God has made a promise, and we have been given a choice. And how we choose, makes all the difference in whether or not we will experience salvation in this life.
- Why we assume the presence of suffering means the presence of sin
- Ways we try to answer the question of suffering
- The answer according to Paul
- How Lent can give us hope during suffering
Have you ever asked yourself, “Why is this happening to me?” . . . “What have I done to deserve this?” It’s a human impulse to attribute suffering to some sin. Job’s friends spent 34 chapters trying to convince him of this. And there’s some biblical logic to it.
In Romans 1-3 Paul states that everyone, Jews and Gentiles alike, has the law, whether on tablets or on conscience. And in Romans 4 he writes, “Where there is no law, neither is there violation”—in other words, we all know we break the law. He also says, “The law brings wrath”—meaning we all know we’re deserving of judgment. The final step is that we equate suffering with judgment.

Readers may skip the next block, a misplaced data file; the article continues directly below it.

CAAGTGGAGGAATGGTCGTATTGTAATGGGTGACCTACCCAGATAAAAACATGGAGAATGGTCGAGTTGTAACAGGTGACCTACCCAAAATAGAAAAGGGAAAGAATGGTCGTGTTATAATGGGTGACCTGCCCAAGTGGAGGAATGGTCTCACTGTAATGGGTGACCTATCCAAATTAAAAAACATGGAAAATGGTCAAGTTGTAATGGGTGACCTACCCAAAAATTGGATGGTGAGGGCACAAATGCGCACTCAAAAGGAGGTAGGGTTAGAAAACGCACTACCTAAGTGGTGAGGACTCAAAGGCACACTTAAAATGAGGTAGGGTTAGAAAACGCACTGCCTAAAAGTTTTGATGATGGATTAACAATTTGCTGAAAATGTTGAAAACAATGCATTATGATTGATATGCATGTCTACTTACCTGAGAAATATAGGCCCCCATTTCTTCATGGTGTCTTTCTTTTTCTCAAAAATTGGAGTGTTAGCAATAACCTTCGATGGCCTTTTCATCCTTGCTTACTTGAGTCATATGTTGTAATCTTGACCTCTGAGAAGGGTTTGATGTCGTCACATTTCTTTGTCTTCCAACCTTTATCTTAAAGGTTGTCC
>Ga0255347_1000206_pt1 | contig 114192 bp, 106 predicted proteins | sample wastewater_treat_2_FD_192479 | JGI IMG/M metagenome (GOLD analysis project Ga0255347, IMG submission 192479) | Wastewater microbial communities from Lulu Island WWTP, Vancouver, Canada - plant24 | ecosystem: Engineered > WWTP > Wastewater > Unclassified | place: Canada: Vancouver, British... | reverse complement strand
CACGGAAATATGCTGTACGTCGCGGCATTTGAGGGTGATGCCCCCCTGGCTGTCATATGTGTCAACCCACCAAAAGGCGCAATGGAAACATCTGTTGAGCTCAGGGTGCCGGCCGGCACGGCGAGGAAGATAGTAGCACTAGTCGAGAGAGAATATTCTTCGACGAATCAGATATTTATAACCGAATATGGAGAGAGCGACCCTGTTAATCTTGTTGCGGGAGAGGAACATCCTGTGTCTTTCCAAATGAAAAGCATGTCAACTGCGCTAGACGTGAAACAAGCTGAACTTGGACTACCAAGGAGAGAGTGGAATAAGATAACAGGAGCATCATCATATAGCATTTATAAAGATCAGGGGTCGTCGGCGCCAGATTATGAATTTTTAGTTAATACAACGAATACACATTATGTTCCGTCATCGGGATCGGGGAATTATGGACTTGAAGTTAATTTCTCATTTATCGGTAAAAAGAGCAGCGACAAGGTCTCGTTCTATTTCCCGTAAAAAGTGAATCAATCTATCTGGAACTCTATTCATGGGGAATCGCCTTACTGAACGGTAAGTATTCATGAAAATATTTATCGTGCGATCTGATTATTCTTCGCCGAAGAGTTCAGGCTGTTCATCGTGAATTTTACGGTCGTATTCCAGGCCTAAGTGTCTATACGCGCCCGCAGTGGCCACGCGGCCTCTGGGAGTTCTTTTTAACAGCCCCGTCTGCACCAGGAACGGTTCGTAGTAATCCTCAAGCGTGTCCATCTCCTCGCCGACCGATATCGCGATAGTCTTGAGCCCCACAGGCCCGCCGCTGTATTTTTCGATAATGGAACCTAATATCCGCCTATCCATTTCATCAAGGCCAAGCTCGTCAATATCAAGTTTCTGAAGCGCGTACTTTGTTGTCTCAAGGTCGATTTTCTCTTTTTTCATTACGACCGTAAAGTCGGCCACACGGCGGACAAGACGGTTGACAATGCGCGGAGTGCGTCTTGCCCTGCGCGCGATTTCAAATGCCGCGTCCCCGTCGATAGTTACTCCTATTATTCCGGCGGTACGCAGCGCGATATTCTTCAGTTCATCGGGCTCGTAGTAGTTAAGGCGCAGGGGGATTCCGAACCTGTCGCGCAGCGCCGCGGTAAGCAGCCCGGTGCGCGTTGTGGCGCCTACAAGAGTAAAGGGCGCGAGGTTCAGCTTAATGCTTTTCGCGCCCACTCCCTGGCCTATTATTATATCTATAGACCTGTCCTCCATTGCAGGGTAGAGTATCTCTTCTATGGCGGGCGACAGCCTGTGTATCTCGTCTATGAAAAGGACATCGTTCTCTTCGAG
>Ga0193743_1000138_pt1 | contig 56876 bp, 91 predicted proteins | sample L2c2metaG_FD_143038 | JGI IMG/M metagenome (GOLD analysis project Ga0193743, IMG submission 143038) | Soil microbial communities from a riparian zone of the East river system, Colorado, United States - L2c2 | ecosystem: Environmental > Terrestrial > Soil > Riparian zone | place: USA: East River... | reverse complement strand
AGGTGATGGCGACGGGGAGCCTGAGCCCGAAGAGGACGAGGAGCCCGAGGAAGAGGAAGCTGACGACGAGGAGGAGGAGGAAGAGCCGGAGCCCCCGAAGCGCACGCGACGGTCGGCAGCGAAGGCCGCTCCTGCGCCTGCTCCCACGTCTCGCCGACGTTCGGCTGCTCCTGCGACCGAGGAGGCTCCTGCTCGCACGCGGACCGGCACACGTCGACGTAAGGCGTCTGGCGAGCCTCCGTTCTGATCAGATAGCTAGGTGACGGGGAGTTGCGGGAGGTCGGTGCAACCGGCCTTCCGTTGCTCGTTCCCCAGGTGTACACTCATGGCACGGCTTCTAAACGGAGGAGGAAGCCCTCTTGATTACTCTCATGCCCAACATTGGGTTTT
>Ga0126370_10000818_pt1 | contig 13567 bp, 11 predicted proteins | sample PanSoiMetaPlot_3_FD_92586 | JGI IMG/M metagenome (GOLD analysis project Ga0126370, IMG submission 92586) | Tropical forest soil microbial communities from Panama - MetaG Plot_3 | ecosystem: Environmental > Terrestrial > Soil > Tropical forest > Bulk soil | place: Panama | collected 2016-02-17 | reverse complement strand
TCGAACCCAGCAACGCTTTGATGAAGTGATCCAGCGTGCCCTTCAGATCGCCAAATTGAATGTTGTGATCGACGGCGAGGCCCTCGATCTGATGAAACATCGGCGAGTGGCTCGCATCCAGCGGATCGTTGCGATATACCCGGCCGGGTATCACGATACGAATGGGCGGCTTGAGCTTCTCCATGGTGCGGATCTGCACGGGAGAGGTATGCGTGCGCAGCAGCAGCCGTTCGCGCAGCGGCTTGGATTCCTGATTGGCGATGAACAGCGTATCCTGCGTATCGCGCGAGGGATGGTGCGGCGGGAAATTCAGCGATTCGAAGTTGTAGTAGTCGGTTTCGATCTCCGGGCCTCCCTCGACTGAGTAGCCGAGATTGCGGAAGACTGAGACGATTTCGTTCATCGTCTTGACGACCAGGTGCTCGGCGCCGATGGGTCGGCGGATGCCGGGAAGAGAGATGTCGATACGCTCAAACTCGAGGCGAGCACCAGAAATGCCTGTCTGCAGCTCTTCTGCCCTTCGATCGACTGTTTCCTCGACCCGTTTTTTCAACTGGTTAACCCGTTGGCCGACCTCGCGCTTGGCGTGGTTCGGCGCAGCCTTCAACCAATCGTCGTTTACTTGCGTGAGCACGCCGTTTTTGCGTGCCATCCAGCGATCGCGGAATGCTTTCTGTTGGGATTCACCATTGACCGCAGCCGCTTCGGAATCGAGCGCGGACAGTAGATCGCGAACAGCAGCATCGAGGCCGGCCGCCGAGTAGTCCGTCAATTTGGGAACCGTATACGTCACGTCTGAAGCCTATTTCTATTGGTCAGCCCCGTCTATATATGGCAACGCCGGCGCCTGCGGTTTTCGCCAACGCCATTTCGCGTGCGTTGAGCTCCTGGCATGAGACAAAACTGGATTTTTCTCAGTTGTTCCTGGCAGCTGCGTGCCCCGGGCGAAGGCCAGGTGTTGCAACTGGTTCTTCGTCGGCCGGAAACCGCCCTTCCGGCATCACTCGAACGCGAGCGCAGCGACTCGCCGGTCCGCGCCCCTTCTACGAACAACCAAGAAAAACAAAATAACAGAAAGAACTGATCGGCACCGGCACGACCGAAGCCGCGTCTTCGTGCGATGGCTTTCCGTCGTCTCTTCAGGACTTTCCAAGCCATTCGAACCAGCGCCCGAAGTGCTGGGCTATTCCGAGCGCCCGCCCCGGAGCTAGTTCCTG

We have various responses the idea that our suffering is the result of some sin. One natural response is to begin searching for the sin. After we do this for a while we figure it’s a lost cause, which leads to we’re a lost cause, which leads to religion and God being lost causes also. A third response is that we try to avoid further suffering by doing better living up to the law next time.
We’re trying to answer our experience of suffering. We’re trying to justify our existence. And if not by naming sin and repentance—which is John the Baptist’s answer—then by adherence to the law—which is the Pharisees’ answer. And if by neither of those, then by our personal achievement or comparison with others—which is really just John and the Pharisees in secular clothing.